"If you want to be a writer, you must do two things above all others: read a lot and write a lot. There's no way around these two things that I'm aware of, no shortcut."
— Stephen King (On Writing)
Don’t assume that the world is waiting for your deathless prose – it isn’t.Stephen Lawhead's websiteStephen King, by the time my generation rolled around, had a big name for himself. And, even though I didn't even crack one of his books until last year, I knew who he was, and so did a lot of the readers around me. King is King, you know? Kind of like the Queen of England or the President. You don't know them, but you know of them. If a person asked their names, you'd know.
Stephen R. Lawhead has been my favorite author since I read Byzantium back in ninth grade. Obviously, I'd listen to any advice he'd have to offer to aspiring writers.
Although, they did contradict each other, but I didn't post King's quote. He said he read because he liked to read. Lawhead, as above, says to analyze it.
I fall somewhere in between the two. I read for the heck of it a lot. But sometimes when I read a book because I want to figure out the hype, I pay more attention to the elements of the story. Sometimes I do both.
Of course, there's no right or wrong way to do it, I guess. Either way, read.
Either way, write.
Back in the summer of 2007, I spent hours upon hours of looking up writing advice online. I also started getting writing books.
So far, the only actual books that I found really helpful were The Everything Guides, and The Writer's Handbook from 1990 that I got from a garage sale when I was either or freshman or sophomore in high school. The book's older than I am.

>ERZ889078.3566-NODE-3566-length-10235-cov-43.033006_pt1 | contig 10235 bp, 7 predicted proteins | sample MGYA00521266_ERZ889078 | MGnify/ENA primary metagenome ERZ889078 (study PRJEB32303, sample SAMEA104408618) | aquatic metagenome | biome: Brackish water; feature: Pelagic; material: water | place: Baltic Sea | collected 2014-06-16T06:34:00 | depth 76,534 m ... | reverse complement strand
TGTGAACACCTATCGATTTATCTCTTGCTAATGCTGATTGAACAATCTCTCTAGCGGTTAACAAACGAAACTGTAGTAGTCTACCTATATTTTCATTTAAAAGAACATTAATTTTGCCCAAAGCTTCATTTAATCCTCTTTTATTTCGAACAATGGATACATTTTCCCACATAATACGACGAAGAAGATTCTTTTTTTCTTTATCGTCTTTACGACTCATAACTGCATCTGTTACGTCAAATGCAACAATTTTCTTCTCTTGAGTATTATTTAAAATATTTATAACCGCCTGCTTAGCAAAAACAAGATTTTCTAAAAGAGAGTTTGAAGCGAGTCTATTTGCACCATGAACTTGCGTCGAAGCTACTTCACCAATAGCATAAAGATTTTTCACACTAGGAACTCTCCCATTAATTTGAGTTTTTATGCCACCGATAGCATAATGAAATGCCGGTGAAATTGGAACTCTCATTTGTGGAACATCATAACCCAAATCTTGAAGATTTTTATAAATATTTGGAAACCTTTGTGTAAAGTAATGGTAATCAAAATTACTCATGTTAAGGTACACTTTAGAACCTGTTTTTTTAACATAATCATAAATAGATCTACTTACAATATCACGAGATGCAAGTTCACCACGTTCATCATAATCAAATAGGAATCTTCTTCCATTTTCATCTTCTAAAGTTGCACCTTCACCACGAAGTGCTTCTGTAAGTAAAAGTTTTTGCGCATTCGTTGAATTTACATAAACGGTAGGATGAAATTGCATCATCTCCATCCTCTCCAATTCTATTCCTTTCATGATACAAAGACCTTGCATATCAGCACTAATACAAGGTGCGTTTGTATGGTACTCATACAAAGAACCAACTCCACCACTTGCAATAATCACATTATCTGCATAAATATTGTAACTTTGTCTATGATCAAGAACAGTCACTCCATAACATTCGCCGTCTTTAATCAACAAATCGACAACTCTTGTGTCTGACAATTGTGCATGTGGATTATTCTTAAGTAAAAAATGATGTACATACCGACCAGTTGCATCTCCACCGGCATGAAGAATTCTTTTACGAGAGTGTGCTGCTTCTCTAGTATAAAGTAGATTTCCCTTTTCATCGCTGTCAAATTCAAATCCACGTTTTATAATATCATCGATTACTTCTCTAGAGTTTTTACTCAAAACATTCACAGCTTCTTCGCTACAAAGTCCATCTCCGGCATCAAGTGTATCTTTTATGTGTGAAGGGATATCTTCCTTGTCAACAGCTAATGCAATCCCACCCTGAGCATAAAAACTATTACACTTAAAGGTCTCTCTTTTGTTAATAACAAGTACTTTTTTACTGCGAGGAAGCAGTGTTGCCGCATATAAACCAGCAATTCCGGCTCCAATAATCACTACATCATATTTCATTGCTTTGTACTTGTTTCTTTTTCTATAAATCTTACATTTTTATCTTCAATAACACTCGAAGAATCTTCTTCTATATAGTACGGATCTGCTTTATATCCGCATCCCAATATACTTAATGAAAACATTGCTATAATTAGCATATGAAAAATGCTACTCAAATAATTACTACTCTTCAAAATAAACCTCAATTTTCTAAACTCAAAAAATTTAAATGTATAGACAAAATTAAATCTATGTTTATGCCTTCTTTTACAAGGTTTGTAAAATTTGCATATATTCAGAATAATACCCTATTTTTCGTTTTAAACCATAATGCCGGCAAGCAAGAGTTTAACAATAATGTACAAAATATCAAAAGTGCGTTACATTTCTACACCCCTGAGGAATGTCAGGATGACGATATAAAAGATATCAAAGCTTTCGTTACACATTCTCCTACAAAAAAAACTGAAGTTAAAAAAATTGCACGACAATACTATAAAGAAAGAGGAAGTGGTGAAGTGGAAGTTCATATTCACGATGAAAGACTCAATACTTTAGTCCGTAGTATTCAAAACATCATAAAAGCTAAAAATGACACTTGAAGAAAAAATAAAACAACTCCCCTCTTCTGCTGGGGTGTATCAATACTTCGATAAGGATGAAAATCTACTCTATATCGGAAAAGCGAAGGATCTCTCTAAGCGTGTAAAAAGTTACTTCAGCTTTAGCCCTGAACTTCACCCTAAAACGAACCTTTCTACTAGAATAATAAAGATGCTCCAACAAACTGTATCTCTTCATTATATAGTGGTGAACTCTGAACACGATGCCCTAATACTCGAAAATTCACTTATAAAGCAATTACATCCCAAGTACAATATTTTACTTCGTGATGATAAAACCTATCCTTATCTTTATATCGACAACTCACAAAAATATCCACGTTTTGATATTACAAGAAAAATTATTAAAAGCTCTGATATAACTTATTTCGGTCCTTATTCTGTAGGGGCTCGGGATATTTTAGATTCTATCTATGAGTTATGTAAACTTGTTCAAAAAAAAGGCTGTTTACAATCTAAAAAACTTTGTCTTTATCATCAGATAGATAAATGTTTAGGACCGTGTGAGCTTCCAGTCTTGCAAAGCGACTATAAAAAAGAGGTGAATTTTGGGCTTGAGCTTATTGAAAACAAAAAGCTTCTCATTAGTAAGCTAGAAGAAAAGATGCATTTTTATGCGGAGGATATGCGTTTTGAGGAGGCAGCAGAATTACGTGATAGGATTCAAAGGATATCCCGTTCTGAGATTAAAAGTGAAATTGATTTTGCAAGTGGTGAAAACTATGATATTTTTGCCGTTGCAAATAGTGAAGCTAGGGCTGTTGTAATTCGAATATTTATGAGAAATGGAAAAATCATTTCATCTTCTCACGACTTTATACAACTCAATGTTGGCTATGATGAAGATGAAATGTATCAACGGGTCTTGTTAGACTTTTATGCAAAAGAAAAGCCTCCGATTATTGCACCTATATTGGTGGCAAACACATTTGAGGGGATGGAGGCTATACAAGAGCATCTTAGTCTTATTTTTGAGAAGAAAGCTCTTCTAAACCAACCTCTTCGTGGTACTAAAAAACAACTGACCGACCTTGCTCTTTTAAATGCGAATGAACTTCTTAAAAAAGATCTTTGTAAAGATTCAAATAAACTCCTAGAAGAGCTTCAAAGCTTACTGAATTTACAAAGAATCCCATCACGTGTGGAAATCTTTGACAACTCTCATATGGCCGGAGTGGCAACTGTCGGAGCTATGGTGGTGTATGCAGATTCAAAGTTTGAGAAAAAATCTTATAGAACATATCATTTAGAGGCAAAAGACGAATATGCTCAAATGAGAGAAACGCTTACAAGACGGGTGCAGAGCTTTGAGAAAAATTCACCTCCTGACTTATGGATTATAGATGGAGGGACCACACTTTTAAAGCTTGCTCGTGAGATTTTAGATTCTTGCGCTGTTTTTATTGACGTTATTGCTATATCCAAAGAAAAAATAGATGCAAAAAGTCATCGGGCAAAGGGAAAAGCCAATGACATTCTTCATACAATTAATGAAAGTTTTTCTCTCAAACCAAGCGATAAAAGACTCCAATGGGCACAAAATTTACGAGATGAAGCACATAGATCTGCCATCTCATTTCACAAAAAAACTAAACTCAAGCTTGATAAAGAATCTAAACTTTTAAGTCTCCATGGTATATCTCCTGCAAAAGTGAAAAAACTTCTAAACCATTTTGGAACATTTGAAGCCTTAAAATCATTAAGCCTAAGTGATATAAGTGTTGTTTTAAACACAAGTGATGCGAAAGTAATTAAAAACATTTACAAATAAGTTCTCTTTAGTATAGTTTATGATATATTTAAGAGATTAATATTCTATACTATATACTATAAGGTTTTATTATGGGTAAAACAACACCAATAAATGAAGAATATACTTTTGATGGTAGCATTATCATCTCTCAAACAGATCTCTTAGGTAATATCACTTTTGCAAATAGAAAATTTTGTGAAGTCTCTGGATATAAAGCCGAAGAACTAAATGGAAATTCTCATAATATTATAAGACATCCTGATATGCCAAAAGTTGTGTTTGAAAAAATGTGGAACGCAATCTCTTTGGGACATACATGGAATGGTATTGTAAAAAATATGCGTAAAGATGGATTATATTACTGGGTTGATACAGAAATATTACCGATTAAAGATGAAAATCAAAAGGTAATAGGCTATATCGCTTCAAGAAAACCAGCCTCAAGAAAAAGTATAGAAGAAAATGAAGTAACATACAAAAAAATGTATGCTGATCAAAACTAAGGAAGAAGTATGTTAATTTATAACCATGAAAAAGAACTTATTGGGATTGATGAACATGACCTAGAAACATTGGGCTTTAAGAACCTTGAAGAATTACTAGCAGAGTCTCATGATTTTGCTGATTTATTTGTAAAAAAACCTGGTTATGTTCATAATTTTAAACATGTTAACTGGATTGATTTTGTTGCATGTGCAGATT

I have a huge binder--and I'm talking 3, maybe 4 inches--of writing advice.
I am this close to throwing it all out. The only things I want to keep are the Pointers from the Pros that I have to get from Long Ridge anyway, and all my cliche lists. You know, the Fantasy Novelist's Exam, the Grand List of Fantasy Cliches, the Not-So-Grand List, 13 Fantasy Cliches I Hope to Never See Again, 13 Mistakes I Hope Your Heroine Never Makes, etc.
I get "It's great that you're starting so young" a lot. Personally, I hope they're right. Correct me if I'm wrong. Based on what I've been told, and my own meager experience, I'm starting to think this:
Reading will be your best teacher.
Your writing will be your best test. But instead of the kind where you'd get a letter grade, it's more like an ACT.
Is that the secret other writers have found out?
And I've also heard/read Creative Writing classes really don't help. I've taken one, and it didn't. I'm taking another one in the fall. I mean, it won't hurt anything, and a lot of people have told me to take it. And I need the credits anyway.
Ironically, I found more stuff I could apply to writing in eighth grade Drama class, and in my tenth grade Introduction to Theatre class. Just a thought.
I remember telling my eighth grade teacher so, she had told me, "Well, at least somebody's getting something out of this class."